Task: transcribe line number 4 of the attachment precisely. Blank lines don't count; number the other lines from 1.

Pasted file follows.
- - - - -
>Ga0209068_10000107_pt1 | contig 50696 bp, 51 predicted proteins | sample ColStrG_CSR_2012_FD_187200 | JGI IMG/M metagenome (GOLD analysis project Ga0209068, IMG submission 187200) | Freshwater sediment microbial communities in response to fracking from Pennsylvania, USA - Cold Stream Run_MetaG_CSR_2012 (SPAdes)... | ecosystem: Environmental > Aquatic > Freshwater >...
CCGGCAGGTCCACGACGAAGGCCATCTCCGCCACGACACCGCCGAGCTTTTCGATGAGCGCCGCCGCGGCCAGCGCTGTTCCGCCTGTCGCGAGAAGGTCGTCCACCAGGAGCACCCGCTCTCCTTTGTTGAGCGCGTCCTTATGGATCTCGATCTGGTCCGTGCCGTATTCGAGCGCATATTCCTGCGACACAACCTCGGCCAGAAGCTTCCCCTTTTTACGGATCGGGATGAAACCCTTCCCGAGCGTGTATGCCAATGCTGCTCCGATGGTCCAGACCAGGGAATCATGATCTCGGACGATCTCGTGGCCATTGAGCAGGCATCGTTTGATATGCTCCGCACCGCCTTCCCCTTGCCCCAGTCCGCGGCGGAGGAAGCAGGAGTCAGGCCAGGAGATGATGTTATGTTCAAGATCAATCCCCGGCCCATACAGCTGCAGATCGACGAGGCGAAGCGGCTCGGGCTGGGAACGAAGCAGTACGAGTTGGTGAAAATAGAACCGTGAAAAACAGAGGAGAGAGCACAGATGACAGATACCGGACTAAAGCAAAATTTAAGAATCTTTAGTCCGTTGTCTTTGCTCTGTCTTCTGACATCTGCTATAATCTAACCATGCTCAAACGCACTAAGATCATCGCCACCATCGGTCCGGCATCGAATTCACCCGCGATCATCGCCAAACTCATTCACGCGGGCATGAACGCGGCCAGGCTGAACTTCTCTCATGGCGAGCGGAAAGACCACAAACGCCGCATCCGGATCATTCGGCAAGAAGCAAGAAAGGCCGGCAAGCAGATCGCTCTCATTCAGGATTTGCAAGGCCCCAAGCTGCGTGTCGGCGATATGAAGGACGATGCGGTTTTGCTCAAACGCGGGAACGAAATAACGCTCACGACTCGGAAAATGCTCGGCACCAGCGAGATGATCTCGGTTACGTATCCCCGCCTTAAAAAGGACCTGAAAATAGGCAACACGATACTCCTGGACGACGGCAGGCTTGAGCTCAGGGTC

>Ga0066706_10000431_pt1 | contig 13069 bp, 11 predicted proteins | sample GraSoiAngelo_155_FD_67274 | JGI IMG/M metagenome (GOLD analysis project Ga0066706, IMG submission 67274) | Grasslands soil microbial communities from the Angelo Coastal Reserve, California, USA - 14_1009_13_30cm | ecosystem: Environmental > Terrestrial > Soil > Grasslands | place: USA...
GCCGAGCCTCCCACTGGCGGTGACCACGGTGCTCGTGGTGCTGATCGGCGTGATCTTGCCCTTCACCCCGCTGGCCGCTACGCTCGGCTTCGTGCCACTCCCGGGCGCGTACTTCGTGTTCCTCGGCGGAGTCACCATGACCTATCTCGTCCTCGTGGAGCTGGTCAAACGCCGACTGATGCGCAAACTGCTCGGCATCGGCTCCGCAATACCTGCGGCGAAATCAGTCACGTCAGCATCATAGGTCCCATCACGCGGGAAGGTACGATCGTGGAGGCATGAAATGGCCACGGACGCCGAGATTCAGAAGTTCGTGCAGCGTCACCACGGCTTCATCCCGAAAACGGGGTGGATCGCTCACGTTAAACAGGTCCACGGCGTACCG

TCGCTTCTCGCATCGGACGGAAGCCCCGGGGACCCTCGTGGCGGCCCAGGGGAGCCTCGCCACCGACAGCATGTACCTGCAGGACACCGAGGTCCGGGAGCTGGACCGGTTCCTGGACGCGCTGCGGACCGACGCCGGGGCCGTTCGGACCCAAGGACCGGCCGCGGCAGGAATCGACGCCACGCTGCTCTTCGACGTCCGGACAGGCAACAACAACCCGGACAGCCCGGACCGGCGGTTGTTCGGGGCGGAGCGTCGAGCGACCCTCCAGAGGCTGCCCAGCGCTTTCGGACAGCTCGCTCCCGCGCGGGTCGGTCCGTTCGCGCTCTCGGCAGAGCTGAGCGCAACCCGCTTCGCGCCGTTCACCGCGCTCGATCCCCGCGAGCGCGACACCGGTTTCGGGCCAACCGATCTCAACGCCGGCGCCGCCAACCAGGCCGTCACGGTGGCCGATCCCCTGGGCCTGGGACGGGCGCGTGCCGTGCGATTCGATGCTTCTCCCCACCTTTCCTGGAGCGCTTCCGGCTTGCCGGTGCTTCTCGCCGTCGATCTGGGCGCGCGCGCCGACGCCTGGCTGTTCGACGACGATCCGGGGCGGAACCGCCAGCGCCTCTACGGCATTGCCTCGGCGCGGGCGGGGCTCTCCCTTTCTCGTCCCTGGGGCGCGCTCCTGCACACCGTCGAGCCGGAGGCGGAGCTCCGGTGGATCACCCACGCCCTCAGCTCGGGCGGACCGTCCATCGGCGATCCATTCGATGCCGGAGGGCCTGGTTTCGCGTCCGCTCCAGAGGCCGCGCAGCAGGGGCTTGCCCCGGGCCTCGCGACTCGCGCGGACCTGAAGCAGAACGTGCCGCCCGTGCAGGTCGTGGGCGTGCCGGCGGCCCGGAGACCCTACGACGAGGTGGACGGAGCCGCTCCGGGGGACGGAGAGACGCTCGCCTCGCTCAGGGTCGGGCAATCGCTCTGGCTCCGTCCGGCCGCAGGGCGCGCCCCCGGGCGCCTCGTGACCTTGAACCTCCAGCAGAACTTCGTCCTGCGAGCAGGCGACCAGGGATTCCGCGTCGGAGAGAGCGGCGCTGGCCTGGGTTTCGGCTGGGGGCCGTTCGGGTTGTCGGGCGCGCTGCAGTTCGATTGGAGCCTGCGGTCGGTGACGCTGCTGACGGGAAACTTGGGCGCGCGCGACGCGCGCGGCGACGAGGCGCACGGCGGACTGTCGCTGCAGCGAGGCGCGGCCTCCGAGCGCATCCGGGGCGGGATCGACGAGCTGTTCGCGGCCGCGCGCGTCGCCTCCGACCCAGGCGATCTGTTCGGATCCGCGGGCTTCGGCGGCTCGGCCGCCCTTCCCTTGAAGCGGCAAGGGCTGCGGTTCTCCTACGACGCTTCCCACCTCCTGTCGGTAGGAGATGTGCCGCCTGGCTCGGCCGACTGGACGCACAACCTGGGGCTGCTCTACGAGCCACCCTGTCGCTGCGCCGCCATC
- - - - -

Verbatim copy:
GCCGAGCCTCCCACTGGCGGTGACCACGGTGCTCGTGGTGCTGATCGGCGTGATCTTGCCCTTCACCCCGCTGGCCGCTACGCTCGGCTTCGTGCCACTCCCGGGCGCGTACTTCGTGTTCCTCGGCGGAGTCACCATGACCTATCTCGTCCTCGTGGAGCTGGTCAAACGCCGACTGATGCGCAAACTGCTCGGCATCGGCTCCGCAATACCTGCGGCGAAATCAGTCACGTCAGCATCATAGGTCCCATCACGCGGGAAGGTACGATCGTGGAGGCATGAAATGGCCACGGACGCCGAGATTCAGAAGTTCGTGCAGCGTCACCACGGCTTCATCCCGAAAACGGGGTGGATCGCTCACGTTAAACAGGTCCACGGCGTACCG